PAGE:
Dark Leafy Greens
In the nutrition world, dark leafy greens play the role of the ultimate superfood, offering up crucial vitamins and minerals as well as a host of health benefits. Choose raw or cooked baby spinach, collard greens, kale, or Swiss chard and you’ll be stocking your body with magnesium for very few calories.
Nuts and Seeds
Just a half cup of pumpkin seeds provides nearly 100 percent of the daily requirement for magnesium. Other nuts and seeds high in magnesium include almonds, sunflower seeds, Brazil nuts, cashews, pine nuts, flaxseed, and pecans. Include your favorite nuts in a healthy homemade trail mix; it makes the perfect afternoon snack to keep your energy up and hunger levels down.
In addition to being great sources of vitamin D and omega-3 fatty acids, fish like mackerel, wild salmon, halibut, and tuna will add more magnesium to your menu. Make it a goal to have fish for dinner at least once a week; this tangy Salmon Salad is delicious, easy, and perfect for spring.
Soybeans are a nutrient-rich legume carrying a high amount of fiber, vitamins, minerals, and amino acids. Snack on a half-cup serving of dry roasted soybeans, which provides nearly half the necessary magnesium for the day, or add shelled soybeans (edamame) to your shopping list. Other legumes rich in magnesium include black beans, kidney beans, white beans, chickpeas, black-eyed peas, and lentils.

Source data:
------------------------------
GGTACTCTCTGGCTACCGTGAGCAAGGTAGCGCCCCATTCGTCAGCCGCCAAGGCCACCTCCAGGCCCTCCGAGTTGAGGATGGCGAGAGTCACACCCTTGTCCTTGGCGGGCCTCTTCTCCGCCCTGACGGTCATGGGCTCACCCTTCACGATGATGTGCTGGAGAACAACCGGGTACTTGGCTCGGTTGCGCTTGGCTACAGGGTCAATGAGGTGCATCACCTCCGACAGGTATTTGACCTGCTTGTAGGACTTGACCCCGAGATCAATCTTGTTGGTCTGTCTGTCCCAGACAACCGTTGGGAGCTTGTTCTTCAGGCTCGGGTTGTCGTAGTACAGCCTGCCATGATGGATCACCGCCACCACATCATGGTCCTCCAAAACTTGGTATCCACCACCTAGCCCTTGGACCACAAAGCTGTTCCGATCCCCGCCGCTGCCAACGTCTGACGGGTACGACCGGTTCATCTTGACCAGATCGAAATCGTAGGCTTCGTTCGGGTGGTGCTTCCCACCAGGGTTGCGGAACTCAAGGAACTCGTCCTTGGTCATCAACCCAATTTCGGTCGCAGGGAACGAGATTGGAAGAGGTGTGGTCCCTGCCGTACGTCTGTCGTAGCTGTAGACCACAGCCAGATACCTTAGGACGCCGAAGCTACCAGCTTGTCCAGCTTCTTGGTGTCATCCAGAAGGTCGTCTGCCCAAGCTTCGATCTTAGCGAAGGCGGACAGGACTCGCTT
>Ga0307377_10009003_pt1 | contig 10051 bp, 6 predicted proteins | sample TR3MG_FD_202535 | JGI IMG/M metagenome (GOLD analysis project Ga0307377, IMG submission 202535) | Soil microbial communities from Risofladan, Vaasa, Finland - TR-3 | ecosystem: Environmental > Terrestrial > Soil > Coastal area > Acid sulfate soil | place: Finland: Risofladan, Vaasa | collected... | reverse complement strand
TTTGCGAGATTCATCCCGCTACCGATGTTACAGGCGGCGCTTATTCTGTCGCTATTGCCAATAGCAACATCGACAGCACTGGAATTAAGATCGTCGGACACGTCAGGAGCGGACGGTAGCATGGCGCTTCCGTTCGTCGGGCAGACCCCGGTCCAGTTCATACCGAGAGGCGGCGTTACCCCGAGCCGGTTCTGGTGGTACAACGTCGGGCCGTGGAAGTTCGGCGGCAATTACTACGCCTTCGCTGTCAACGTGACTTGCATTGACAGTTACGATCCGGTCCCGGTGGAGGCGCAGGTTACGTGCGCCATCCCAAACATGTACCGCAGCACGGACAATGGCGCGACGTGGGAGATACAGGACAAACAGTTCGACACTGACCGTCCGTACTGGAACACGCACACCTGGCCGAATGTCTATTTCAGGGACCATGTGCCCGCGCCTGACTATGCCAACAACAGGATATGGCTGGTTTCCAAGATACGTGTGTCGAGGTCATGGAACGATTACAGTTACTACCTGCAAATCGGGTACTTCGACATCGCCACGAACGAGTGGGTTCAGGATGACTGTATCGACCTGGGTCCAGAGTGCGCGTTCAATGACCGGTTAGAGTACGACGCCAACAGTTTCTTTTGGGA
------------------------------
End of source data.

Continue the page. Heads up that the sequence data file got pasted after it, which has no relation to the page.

Loaded with multivitamins, heart-healthy nutrients, and disease-thwarting chemical compounds, avocados are one of the most nutritious and versatile produce picks around. Add one sliced avocado to your salad or sandwich at lunch, and you’ll easily consume 15 percent of the recommended daily amount of magnesium.
Bananas may be better known for being rich in heart-healthy and bone-strengthening potassium, but a medium-sized banana also provides 32 milligrams of magnesium, along with vitamin C and fiber. At only about 100 calories, this is a foolproof fruit to pop in your bag for a portable breakfast or an easy-on-the-go snack. Of course, many other fruits can add magnesium to your diet, including strawberries, blackberries, grapefruit, and figs.
As if you needed another reason to indulge in rich dark chocolate, it’s also a magnesium-booster. One square of the sweet stuff provides 24 percent of the daily value of magnesium for only 145 calories, in addition to antioxidants that can help lower blood pressure, improve blood flow, and boost overall heart health. Paired with fresh fruit, dark chocolate makes a decadent and healthy after-dinner dessert.
Magnesium and calcium make a wonderful health duo, because when you’re getting enough magnesium, this makes it easier for your body to absorb calcium and put it to good use. That’s why almost all milk products are recommended for getting more magnesium; roughly 19 milligrams of the mineral are found in one container of low- or nonfat yogurt, which, along with a fiber-rich fruit, makes an easy breakfast choice.